Inner Mongolia: Forgotten Fight for Cultural Survival
China's ethnic Mongolians have been forgotten by the world, their fight for cultural survival overshadowed by unrest in Tibet.
Below is an article written by Emma Graham-Harrison for The Guardian:
China's ethnic Mongolians have been forgotten by the world, their fight for cultural survival overshadowed by unrest in Tibet, the wife of the region's best-known prisoner of conscience told Reuters.
Xinna, who like most Chinese Mongolians uses only one name, said she was worried about her jailed husband's health after he reported leg problems, but prison officials told her the results of a medical checkup were "top secret".
"I was very excited about the Olympics, it was a special opportunity. Now it's passed, I'm even more without hope," she told Reuters over a meal of cheese, mutton and milk tea in Hohhot, regional capital of China's Inner Mongolia.
She wrote to the country's top leaders ahead of the August  Games asking for a pardon for her husband Hada, founding chairman of the Southern Mongolian Democracy Alliance, who was jailed for 15 years in 1995 after organising peaceful demonstrations and strikes.
Amnesty International considers him a prisoner of conscience and has voiced concern for his well-being.
But instead of releasing him the government launched a pre-Games crackdown on Mongolians, Xinna said. A senior official from the regional government, propaganda chief Wu Lan, told Reuters Hada would serve out his sentence "like every prisoner".
Xinna, who grew up in a city speaking little Mongolian and was once a teacher of Marxism and political theory, is carrying on her husband's work protecting their language and culture.
She worries that economic pressure to assimilate is crushing their traditions and slowly wiping out their language.
"In cities many kids can't speak Mongolian... some parents who grew up studying the language faced unfair treatment. So they don't want their children to learn Mongolian. The pressure of a market economy forced them to learn Mandarin," she said.
On paper Inner Mongolia enjoys a high degree of autonomy but, like Tibet and Xinjiang in the far west, Beijing keeps a tight rein on the region, fearing ethnic unrest in those strategic border areas.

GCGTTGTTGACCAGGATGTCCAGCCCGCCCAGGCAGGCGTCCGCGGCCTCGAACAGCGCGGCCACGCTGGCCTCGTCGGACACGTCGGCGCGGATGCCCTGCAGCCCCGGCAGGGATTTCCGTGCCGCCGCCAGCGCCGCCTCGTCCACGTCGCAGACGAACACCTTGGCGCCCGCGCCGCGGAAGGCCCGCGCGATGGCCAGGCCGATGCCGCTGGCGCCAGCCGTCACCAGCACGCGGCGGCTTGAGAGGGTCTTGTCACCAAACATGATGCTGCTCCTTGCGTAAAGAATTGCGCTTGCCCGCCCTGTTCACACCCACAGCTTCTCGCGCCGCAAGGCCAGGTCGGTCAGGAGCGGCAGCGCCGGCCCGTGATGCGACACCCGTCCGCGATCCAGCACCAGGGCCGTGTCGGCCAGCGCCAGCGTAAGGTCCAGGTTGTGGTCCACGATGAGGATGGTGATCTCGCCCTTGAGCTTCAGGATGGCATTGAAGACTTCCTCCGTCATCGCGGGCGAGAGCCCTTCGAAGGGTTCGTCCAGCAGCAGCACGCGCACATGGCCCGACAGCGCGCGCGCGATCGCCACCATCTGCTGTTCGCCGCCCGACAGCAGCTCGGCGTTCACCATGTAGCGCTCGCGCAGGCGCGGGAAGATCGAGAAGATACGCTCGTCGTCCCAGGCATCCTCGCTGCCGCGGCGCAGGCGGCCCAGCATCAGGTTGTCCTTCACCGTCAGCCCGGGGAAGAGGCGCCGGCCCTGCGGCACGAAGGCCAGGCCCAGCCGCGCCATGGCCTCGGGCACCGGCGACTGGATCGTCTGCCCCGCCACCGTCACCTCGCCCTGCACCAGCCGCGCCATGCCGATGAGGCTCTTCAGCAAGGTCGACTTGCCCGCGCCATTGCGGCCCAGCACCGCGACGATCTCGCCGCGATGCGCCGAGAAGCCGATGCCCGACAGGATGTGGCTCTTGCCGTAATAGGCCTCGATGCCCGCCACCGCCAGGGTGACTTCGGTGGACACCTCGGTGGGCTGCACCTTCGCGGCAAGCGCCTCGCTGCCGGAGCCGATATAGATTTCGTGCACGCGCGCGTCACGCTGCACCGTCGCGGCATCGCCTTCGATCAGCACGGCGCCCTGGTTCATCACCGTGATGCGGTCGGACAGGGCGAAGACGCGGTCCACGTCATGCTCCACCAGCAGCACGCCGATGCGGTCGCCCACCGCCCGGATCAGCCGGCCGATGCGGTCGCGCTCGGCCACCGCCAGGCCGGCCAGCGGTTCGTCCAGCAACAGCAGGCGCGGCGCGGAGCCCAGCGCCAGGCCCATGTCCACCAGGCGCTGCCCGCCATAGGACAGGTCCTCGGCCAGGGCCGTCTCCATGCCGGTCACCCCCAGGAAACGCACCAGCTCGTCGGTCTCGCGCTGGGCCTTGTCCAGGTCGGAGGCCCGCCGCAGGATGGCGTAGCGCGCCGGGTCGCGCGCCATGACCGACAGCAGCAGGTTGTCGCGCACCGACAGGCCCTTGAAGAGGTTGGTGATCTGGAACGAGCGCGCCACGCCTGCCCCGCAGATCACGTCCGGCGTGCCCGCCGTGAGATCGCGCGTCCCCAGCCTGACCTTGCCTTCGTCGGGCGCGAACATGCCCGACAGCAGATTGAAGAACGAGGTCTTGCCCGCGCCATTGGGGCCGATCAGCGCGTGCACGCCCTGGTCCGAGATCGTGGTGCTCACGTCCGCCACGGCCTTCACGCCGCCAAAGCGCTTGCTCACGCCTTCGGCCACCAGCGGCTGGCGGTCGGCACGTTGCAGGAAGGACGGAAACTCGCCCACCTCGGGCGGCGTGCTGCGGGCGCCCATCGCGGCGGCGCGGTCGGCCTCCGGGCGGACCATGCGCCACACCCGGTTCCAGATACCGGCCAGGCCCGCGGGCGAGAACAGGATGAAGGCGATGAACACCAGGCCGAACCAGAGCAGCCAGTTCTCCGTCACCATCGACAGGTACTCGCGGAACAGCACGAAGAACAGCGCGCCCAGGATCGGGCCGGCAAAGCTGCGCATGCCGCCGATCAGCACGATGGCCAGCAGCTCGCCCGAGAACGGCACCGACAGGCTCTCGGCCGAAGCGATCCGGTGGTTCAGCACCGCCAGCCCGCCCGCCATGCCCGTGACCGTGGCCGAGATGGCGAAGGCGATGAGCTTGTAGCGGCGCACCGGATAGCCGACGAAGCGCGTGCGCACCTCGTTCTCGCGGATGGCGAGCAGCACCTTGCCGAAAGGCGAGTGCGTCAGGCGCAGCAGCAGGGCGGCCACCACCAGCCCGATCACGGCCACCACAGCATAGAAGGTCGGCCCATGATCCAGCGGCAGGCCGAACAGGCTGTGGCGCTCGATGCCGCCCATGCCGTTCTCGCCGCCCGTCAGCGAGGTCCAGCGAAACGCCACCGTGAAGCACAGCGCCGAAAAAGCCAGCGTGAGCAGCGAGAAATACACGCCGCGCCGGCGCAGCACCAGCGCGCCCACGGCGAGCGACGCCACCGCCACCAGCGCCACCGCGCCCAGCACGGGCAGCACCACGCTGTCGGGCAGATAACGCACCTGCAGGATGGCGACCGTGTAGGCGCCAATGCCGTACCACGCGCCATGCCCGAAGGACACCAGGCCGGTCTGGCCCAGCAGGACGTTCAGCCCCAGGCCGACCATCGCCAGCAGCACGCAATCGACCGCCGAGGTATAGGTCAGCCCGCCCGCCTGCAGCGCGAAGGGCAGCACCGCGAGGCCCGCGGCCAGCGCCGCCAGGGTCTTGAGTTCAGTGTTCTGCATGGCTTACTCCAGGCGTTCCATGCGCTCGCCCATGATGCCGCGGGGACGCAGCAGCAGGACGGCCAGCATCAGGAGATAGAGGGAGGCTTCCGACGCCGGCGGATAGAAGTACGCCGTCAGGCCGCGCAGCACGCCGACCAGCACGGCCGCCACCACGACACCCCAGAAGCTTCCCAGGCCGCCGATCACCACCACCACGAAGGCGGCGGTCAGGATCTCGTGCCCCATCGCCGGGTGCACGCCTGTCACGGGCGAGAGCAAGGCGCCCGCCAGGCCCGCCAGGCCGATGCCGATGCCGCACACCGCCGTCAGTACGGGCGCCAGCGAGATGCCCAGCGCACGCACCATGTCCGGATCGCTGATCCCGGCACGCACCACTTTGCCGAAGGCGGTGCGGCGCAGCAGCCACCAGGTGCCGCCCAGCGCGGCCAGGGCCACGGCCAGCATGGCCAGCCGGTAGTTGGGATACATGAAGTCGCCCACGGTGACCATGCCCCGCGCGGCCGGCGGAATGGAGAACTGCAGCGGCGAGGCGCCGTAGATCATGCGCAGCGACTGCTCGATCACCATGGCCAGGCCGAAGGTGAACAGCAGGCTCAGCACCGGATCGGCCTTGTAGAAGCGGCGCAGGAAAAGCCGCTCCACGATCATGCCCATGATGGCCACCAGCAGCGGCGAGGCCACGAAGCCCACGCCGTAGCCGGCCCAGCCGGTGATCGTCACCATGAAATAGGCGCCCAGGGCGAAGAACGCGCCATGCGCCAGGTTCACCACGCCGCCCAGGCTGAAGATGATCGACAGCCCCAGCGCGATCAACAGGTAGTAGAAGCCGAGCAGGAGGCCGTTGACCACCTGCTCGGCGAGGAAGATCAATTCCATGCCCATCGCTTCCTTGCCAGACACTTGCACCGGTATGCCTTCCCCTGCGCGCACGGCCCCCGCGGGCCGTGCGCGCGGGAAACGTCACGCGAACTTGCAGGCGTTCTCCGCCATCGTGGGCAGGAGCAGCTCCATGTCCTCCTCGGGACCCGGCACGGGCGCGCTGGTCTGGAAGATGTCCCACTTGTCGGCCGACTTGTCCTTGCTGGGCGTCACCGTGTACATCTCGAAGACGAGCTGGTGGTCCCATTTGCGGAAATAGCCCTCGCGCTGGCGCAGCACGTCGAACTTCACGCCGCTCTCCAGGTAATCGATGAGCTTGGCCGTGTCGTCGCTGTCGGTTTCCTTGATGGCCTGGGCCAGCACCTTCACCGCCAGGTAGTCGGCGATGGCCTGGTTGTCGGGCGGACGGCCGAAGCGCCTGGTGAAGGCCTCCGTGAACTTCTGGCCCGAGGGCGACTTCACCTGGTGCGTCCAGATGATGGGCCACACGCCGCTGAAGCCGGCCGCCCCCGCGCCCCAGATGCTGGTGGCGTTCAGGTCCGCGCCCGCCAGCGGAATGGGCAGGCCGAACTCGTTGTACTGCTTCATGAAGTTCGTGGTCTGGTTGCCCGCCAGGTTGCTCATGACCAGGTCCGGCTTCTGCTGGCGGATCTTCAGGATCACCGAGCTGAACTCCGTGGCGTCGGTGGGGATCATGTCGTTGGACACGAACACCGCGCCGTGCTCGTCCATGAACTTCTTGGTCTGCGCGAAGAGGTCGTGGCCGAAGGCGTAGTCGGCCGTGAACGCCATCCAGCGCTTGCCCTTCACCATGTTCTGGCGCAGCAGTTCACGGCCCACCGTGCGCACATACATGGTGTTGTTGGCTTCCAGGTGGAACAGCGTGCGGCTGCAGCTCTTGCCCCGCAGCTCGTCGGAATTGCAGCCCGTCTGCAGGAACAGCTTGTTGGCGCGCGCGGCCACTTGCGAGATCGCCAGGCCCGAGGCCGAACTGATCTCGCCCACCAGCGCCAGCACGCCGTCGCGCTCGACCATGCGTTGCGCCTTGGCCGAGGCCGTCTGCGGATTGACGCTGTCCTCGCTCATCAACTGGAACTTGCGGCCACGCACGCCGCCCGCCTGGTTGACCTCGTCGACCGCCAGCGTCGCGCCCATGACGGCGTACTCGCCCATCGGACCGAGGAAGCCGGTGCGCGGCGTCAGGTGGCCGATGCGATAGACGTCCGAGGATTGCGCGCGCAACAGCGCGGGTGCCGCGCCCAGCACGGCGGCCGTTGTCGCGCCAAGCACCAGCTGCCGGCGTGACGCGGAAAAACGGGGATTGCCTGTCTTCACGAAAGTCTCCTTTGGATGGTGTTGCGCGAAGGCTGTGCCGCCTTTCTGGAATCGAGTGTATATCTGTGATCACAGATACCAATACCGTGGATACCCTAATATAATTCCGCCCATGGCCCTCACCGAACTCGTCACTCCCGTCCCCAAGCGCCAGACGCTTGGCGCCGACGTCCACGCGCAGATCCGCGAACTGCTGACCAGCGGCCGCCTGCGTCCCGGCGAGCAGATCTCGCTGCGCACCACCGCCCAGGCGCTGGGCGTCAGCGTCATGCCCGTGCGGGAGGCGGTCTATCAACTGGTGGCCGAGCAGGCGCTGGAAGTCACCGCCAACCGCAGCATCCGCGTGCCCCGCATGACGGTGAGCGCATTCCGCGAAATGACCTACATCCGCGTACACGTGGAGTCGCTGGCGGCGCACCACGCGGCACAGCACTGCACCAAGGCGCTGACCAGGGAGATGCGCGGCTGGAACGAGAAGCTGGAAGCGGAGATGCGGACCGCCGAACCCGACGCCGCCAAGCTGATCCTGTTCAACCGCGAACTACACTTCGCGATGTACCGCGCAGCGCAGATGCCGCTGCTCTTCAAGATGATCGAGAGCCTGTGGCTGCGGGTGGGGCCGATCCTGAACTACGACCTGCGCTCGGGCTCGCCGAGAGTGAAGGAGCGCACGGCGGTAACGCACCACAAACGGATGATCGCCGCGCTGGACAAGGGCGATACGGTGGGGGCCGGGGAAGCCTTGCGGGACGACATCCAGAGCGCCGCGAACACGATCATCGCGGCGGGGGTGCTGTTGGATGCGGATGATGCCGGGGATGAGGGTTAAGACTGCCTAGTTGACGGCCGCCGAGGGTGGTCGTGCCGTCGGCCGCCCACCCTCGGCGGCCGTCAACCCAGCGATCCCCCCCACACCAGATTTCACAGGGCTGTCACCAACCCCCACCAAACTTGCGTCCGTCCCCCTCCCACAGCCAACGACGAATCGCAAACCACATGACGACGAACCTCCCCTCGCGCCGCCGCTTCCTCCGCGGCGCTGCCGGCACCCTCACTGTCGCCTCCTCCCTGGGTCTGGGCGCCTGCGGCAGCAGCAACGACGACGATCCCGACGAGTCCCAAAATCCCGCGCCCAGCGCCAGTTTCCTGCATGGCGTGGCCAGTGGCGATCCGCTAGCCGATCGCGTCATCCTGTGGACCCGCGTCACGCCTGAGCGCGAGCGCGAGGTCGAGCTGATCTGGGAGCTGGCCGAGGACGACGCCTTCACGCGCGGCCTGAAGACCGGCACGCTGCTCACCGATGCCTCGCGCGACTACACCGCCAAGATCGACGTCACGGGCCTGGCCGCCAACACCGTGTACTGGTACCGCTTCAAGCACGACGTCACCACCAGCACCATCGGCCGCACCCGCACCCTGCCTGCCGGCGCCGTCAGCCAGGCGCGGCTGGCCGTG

Not Enough Attention
Mongolians are too few to attract attention, outnumbered four-to-one even in their own "autonomous region" and overshadowed by the neighbouring independent nation of Mongolia, Xinna said.
"We don't get enough attention from the world," she said.
There has been massive international attention for other minorities battling for greater autonomy from Beijing, particularly Tibetans, who have been championed by their exiled spiritual leader, the Dalai Lama.
But many other ethnic groups in China are also unhappy about the cultural and economic dominance of the Han Chinese.
Hada's confinement has marginally improved since foreign media and human rights groups reported on his plight.
"They used to let the criminals beat him, it has got a bit better with international pressure," said Xinna.
But her worries for her husband, whom she normally sees just twice a year and then only for an hour, because he is held in another city almost 24 hours' journey away, have not abated.
She says he won't "admit his guilt" so is held in harsh conditions, with no phone calls allowed and newspapers she has subscribed to not reaching him.
"These are the best years of his life as an intellectual, how can they do this? He looks so different from when he was young," Xinna added sadly.